I had the following as a "reply" to Louise, but I'm changing it to an "answer".
Good question, Louise. The tests really are quite different with different purposes. Ancestry does an autosomal DNA test which is the same as Family Finder at FTNDA. The easiest way to look at autosomal is that it is mainly about cousin-finding. It can get pretty technical getting into all the tools of autosomal, but it is about finding not only who is related as cousins, but where they connect.
The YDNA at FTDNA is quite different. While autosomal considers all of a person's ancestor, YDNA is only about the male lineage based on the fact that, in many cultures, the surname is passed from father to son AND at the same time, the Y Chromosome is passed (pretty much) intact from father to son. None of the mixing up that happens with autosomal inheritance.
What that means is that 1) in any close family, only one YDNA test is needed and 2) one test alone without finding a match from another family is pretty meaningless. Where YDNA becomes really powerful is finding out if men of the same surname have a common male ancestor within a genealogical time frame.
Here's my suggestion for your son and nephew:
1) I'm guessing that your son's surname is Halpin and he got that name from his biological father. When he takes a test, it will be to find if he is related to other Halpins. (If not, never mind what I'm about to say.) I see that FTDNA doesn't have a Surname project for Halpin or anything similar so that means there may not be any Halpins to compare with. I see from Forebears there are an estimated 16,000 Haplins in the world, mostly in the US. The top 8 countries with Halpin are typical English speaking (UK, Canada, Australia, NZ.) I'm not seeing anything very definitive about the origin in a quick look. https://forebears.io/surnames/halpin#meaning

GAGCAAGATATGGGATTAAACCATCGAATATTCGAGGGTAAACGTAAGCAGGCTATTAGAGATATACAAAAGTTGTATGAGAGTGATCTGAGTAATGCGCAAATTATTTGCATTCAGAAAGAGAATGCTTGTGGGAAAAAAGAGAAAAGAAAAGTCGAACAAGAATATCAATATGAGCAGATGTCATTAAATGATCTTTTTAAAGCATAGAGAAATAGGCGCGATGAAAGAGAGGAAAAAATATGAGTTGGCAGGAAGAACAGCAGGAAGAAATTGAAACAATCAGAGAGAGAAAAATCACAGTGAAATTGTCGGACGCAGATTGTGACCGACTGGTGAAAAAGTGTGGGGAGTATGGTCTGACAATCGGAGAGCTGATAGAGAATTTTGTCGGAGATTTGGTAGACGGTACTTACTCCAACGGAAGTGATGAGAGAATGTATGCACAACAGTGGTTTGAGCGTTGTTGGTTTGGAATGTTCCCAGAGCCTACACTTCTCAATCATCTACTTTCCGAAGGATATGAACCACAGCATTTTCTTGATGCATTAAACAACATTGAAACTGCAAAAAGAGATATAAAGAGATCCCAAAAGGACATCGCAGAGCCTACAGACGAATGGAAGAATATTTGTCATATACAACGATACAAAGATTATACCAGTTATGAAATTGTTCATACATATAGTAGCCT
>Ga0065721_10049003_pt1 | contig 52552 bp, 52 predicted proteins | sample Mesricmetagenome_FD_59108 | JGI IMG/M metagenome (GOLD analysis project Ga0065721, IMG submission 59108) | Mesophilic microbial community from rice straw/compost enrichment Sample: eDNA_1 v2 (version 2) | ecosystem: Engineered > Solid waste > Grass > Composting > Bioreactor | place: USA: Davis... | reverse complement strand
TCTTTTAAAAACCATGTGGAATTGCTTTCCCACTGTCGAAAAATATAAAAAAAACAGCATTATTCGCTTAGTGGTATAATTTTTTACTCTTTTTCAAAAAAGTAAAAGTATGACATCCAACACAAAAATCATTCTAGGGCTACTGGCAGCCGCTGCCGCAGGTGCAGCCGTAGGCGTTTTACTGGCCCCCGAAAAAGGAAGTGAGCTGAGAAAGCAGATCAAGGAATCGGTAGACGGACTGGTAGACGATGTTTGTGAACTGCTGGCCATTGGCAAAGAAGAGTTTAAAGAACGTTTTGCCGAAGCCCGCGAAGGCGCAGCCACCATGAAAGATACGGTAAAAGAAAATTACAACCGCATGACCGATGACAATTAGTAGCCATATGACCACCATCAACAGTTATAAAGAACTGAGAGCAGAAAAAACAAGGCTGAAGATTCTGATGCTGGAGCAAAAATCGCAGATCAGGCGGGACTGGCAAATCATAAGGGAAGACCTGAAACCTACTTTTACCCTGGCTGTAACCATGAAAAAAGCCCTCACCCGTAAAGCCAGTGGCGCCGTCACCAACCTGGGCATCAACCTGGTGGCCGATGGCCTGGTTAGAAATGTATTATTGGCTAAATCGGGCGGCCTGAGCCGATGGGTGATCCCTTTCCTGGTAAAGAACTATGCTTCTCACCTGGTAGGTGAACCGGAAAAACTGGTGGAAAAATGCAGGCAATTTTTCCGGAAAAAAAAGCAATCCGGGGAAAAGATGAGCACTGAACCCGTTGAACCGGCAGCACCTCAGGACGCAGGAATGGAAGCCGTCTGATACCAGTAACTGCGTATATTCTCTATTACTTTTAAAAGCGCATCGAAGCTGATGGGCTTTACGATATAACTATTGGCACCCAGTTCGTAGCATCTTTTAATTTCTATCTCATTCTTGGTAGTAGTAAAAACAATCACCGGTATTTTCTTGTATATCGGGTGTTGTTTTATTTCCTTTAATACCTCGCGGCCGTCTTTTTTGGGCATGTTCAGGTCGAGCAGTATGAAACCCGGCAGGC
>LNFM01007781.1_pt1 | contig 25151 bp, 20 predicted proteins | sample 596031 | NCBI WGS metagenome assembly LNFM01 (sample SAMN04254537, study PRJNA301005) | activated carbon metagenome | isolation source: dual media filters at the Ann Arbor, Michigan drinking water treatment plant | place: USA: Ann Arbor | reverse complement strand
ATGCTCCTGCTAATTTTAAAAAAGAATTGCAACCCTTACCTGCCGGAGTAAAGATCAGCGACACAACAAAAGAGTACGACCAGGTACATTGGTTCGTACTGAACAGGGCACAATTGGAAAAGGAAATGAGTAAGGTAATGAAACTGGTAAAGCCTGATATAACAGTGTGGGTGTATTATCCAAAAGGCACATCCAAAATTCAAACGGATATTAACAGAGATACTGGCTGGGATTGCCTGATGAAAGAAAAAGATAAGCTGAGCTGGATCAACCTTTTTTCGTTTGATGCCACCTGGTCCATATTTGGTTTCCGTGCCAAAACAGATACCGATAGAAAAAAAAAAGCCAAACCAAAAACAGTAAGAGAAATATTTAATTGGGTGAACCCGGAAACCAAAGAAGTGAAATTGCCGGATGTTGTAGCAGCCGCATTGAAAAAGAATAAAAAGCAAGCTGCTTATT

. So that's the thing... if you want to study Halpins, that's a start.
2) If your nephew is a Halpin and there isn't a thought that he or your son were adopted (or whatever) then there is no point in getting both tested. On the other hand, if this nephew is from another side of the family, then you are ONLY looking at his male lineage which will (likely) have nothing to do with your son's.
As for the test to take:
The available tests are Y37, Y67, and Y111 referring to the number of markers tested. The more the markers, the more precise the results and the more expensive. However, if you buy a Y111 and you have a match with someone taking Y37, then ONLY the 37 matter. Administrators can order Y12 for screening purposes but wouldn't be useful starting out as you would be.
If your brain isn't full yet, there's more. There are TWO DIFFERENT measures of a YDNA test: Y-STR and S-SNP. What I described above is Y-STR. I won't get into the details of what that means but let's say that is useful for comparing families within a more recent time frame, say 4 to maybe 10 generations or so. Y-SNP is for looking at PRE-HISTORIC lineages. For the most part, it is NOT useful for genealogical study. HOWEVER (before someone hits the reply button too soon), as we get more and more samples, some Y-SNP results are becoming more useful in earlier times.
There is also mtDNA, looking at ONLY female ancestors (of men or women). I'll stop here.